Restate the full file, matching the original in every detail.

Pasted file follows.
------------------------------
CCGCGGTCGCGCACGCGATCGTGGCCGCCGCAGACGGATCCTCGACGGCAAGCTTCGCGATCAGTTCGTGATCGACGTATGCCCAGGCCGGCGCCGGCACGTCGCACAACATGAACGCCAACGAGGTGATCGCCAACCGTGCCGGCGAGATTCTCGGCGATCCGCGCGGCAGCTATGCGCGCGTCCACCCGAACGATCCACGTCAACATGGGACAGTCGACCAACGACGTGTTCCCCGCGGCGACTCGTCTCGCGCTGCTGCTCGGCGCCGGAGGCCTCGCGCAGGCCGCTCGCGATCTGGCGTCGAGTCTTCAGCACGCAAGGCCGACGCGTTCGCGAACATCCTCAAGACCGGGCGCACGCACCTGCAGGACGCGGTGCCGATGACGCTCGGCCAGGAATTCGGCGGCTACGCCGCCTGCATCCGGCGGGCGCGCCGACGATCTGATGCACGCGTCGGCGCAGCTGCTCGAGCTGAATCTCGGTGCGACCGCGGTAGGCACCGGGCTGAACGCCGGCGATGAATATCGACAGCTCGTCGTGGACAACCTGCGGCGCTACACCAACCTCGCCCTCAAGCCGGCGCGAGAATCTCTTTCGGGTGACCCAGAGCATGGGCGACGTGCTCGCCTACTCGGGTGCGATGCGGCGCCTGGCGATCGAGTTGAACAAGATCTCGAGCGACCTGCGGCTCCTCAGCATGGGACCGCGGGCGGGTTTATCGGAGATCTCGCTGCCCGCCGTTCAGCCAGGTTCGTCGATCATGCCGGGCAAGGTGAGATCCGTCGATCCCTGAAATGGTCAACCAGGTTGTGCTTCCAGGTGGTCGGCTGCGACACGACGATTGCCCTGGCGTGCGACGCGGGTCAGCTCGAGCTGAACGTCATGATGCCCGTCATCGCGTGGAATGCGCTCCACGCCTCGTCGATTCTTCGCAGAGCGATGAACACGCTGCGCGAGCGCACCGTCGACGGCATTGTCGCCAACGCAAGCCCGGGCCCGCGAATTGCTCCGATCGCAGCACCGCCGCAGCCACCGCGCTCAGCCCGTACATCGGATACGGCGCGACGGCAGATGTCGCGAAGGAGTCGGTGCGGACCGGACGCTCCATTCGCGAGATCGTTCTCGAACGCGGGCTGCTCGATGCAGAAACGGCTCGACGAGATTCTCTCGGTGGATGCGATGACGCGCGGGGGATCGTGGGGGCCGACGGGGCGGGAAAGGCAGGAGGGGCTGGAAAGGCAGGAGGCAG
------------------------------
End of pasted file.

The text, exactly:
CCGCGGTCGCGCACGCGATCGTGGCCGCCGCAGACGGATCCTCGACGGCAAGCTTCGCGATCAGTTCGTGATCGACGTATGCCCAGGCCGGCGCCGGCACGTCGCACAACATGAACGCCAACGAGGTGATCGCCAACCGTGCCGGCGAGATTCTCGGCGATCCGCGCGGCAGCTATGCGCGCGTCCACCCGAACGATCCACGTCAACATGGGACAGTCGACCAACGACGTGTTCCCCGCGGCGACTCGTCTCGCGCTGCTGCTCGGCGCCGGAGGCCTCGCGCAGGCCGCTCGCGATCTGGCGTCGAGTCTTCAGCACGCAAGGCCGACGCGTTCGCGAACATCCTCAAGACCGGGCGCACGCACCTGCAGGACGCGGTGCCGATGACGCTCGGCCAGGAATTCGGCGGCTACGCCGCCTGCATCCGGCGGGCGCGCCGACGATCTGATGCACGCGTCGGCGCAGCTGCTCGAGCTGAATCTCGGTGCGACCGCGGTAGGCACCGGGCTGAACGCCGGCGATGAATATCGACAGCTCGTCGTGGACAACCTGCGGCGCTACACCAACCTCGCCCTCAAGCCGGCGCGAGAATCTCTTTCGGGTGACCCAGAGCATGGGCGACGTGCTCGCCTACTCGGGTGCGATGCGGCGCCTGGCGATCGAGTTGAACAAGATCTCGAGCGACCTGCGGCTCCTCAGCATGGGACCGCGGGCGGGTTTATCGGAGATCTCGCTGCCCGCCGTTCAGCCAGGTTCGTCGATCATGCCGGGCAAGGTGAGATCCGTCGATCCCTGAAATGGTCAACCAGGTTGTGCTTCCAGGTGGTCGGCTGCGACACGACGATTGCCCTGGCGTGCGACGCGGGTCAGCTCGAGCTGAACGTCATGATGCCCGTCATCGCGTGGAATGCGCTCCACGCCTCGTCGATTCTTCGCAGAGCGATGAACACGCTGCGCGAGCGCACCGTCGACGGCATTGTCGCCAACGCAAGCCCGGGCCCGCGAATTGCTCCGATCGCAGCACCGCCGCAGCCACCGCGCTCAGCCCGTACATCGGATACGGCGCGACGGCAGATGTCGCGAAGGAGTCGGTGCGGACCGGACGCTCCATTCGCGAGATCGTTCTCGAACGCGGGCTGCTCGATGCAGAAACGGCTCGACGAGATTCTCTCGGTGGATGCGATGACGCGCGGGGGATCGTGGGGGCCGACGGGGCGGGAAAGGCAGGAGGGGCTGGAAAGGCAGGAGGCAG